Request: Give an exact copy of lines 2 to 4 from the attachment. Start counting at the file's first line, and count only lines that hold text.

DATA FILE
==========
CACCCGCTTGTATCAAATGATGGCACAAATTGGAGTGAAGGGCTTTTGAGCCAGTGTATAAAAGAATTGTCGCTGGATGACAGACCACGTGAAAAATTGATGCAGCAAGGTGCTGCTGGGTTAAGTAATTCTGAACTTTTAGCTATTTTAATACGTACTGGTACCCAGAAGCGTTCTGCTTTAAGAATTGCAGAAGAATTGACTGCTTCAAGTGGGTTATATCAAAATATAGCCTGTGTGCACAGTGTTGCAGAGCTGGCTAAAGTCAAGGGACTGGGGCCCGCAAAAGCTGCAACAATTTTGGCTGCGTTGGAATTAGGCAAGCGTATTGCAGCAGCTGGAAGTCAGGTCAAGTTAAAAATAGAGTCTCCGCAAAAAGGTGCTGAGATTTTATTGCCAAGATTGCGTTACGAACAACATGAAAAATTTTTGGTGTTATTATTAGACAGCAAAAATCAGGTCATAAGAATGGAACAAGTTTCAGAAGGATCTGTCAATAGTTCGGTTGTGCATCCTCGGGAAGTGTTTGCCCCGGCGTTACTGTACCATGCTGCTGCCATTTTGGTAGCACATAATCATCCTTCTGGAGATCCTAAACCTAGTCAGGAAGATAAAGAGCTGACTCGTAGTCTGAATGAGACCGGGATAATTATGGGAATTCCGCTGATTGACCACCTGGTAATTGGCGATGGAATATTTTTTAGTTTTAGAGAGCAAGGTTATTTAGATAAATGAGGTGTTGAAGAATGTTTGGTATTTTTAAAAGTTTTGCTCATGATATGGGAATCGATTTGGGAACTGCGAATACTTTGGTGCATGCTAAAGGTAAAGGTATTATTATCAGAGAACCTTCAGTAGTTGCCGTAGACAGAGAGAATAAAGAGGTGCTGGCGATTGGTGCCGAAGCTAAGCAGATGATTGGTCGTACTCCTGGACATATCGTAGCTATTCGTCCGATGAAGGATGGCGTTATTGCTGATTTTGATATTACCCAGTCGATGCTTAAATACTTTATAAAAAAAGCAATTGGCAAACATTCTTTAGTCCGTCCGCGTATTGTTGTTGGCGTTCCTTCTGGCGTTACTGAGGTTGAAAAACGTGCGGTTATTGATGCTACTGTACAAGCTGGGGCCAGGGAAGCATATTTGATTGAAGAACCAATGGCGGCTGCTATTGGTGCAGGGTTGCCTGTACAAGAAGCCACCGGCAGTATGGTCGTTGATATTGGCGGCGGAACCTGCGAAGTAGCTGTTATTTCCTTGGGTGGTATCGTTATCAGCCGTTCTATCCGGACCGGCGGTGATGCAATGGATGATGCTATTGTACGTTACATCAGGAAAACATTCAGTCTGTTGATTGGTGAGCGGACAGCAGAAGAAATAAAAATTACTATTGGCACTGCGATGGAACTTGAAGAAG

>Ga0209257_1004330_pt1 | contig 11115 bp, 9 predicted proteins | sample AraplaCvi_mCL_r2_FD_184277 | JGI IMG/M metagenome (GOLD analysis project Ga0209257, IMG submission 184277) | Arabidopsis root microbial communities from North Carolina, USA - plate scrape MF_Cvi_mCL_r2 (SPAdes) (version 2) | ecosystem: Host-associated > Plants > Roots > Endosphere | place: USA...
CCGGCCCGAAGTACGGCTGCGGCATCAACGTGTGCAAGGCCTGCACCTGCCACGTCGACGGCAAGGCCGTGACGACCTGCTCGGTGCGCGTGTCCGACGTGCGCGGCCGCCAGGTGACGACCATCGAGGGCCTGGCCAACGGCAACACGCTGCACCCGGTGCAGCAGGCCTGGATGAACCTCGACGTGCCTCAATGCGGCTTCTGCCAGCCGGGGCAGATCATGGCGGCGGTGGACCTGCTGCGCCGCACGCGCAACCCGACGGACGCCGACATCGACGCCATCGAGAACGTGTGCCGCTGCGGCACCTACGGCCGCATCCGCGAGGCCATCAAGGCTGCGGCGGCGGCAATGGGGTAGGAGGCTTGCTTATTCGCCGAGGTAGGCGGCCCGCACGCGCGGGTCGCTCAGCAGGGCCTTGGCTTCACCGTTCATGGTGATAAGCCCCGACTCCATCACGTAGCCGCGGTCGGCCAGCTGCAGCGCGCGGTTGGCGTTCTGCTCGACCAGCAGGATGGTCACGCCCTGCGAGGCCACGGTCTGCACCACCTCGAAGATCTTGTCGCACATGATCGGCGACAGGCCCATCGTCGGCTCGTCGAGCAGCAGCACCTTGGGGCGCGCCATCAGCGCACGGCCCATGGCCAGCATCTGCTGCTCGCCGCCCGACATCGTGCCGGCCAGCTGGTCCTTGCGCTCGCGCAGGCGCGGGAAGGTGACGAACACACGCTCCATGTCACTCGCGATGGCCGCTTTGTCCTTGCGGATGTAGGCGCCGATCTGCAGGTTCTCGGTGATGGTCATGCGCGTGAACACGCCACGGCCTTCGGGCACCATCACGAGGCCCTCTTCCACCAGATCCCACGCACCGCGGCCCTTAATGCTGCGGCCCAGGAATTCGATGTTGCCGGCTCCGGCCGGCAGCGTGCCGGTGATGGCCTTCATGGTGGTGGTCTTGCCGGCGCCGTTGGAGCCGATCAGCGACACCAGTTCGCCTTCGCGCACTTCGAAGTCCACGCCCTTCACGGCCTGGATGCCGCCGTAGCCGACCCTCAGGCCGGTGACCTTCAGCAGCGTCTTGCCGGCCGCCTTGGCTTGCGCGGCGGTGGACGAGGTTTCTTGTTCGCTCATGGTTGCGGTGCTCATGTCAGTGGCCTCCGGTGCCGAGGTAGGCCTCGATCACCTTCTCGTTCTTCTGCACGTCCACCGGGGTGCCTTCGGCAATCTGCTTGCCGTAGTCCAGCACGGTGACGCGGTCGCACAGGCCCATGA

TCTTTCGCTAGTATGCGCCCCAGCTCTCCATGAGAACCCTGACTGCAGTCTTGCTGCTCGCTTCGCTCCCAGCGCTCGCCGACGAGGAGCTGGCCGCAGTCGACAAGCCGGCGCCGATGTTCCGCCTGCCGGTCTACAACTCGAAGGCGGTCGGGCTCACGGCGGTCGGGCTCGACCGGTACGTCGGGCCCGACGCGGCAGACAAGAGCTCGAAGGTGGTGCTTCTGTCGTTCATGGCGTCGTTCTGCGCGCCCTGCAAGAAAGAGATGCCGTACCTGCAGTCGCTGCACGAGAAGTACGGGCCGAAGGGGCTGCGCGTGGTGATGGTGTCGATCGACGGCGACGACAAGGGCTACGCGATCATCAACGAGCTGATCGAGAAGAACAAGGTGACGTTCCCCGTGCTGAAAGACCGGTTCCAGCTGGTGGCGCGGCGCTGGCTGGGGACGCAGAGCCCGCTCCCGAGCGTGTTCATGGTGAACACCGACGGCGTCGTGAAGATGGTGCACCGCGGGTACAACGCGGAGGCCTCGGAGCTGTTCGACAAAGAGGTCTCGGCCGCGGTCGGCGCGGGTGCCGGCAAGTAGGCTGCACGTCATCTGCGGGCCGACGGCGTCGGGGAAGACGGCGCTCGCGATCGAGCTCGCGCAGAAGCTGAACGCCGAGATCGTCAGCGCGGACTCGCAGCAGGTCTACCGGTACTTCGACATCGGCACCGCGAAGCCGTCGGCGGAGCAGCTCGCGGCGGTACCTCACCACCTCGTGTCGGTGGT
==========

>Ga0209257_1004330_pt1 | contig 11115 bp, 9 predicted proteins | sample AraplaCvi_mCL_r2_FD_184277 | JGI IMG/M metagenome (GOLD analysis project Ga0209257, IMG submission 184277) | Arabidopsis root microbial communities from North Carolina, USA - plate scrape MF_Cvi_mCL_r2 (SPAdes) (version 2) | ecosystem: Host-associated > Plants > Roots > Endosphere | place: USA...
CCGGCCCGAAGTACGGCTGCGGCATCAACGTGTGCAAGGCCTGCACCTGCCACGTCGACGGCAAGGCCGTGACGACCTGCTCGGTGCGCGTGTCCGACGTGCGCGGCCGCCAGGTGACGACCATCGAGGGCCTGGCCAACGGCAACACGCTGCACCCGGTGCAGCAGGCCTGGATGAACCTCGACGTGCCTCAATGCGGCTTCTGCCAGCCGGGGCAGATCATGGCGGCGGTGGACCTGCTGCGCCGCACGCGCAACCCGACGGACGCCGACATCGACGCCATCGAGAACGTGTGCCGCTGCGGCACCTACGGCCGCATCCGCGAGGCCATCAAGGCTGCGGCGGCGGCAATGGGGTAGGAGGCTTGCTTATTCGCCGAGGTAGGCGGCCCGCACGCGCGGGTCGCTCAGCAGGGCCTTGGCTTCACCGTTCATGGTGATAAGCCCCGACTCCATCACGTAGCCGCGGTCGGCCAGCTGCAGCGCGCGGTTGGCGTTCTGCTCGACCAGCAGGATGGTCACGCCCTGCGAGGCCACGGTCTGCACCACCTCGAAGATCTTGTCGCACATGATCGGCGACAGGCCCATCGTCGGCTCGTCGAGCAGCAGCACCTTGGGGCGCGCCATCAGCGCACGGCCCATGGCCAGCATCTGCTGCTCGCCGCCCGACATCGTGCCGGCCAGCTGGTCCTTGCGCTCGCGCAGGCGCGGGAAGGTGACGAACACACGCTCCATGTCACTCGCGATGGCCGCTTTGTCCTTGCGGATGTAGGCGCCGATCTGCAGGTTCTCGGTGATGGTCATGCGCGTGAACACGCCACGGCCTTCGGGCACCATCACGAGGCCCTCTTCCACCAGATCCCACGCACCGCGGCCCTTAATGCTGCGGCCCAGGAATTCGATGTTGCCGGCTCCGGCCGGCAGCGTGCCGGTGATGGCCTTCATGGTGGTGGTCTTGCCGGCGCCGTTGGAGCCGATCAGCGACACCAGTTCGCCTTCGCGCACTTCGAAGTCCACGCCCTTCACGGCCTGGATGCCGCCGTAGCCGACCCTCAGGCCGGTGACCTTCAGCAGCGTCTTGCCGGCCGCCTTGGCTTGCGCGGCGGTGGACGAGGTTTCTTGTTCGCTCATGGTTGCGGTGCTCATGTCAGTGGCCTCCGGTGCCGAGGTAGGCCTCGATCACCTTCTCGTTCTTCTGCACGTCCACCGGGGTGCCTTCGGCAATCTGCTTGCCGTAGTCCAGCACGGTGACGCGGTCGCACAGGCCCATGA

TCTTTCGCTAGTATGCGCCCCAGCTCTCCATGAGAACCCTGACTGCAGTCTTGCTGCTCGCTTCGCTCCCAGCGCTCGCCGACGAGGAGCTGGCCGCAGTCGACAAGCCGGCGCCGATGTTCCGCCTGCCGGTCTACAACTCGAAGGCGGTCGGGCTCACGGCGGTCGGGCTCGACCGGTACGTCGGGCCCGACGCGGCAGACAAGAGCTCGAAGGTGGTGCTTCTGTCGTTCATGGCGTCGTTCTGCGCGCCCTGCAAGAAAGAGATGCCGTACCTGCAGTCGCTGCACGAGAAGTACGGGCCGAAGGGGCTGCGCGTGGTGATGGTGTCGATCGACGGCGACGACAAGGGCTACGCGATCATCAACGAGCTGATCGAGAAGAACAAGGTGACGTTCCCCGTGCTGAAAGACCGGTTCCAGCTGGTGGCGCGGCGCTGGCTGGGGACGCAGAGCCCGCTCCCGAGCGTGTTCATGGTGAACACCGACGGCGTCGTGAAGATGGTGCACCGCGGGTACAACGCGGAGGCCTCGGAGCTGTTCGACAAAGAGGTCTCGGCCGCGGTCGGCGCGGGTGCCGGCAAGTAGGCTGCACGTCATCTGCGGGCCGACGGCGTCGGGGAAGACGGCGCTCGCGATCGAGCTCGCGCAGAAGCTGAACGCCGAGATCGTCAGCGCGGACTCGCAGCAGGTCTACCGGTACTTCGACATCGGCACCGCGAAGCCGTCGGCGGAGCAGCTCGCGGCGGTACCTCACCACCTCGTGTCGGTGGT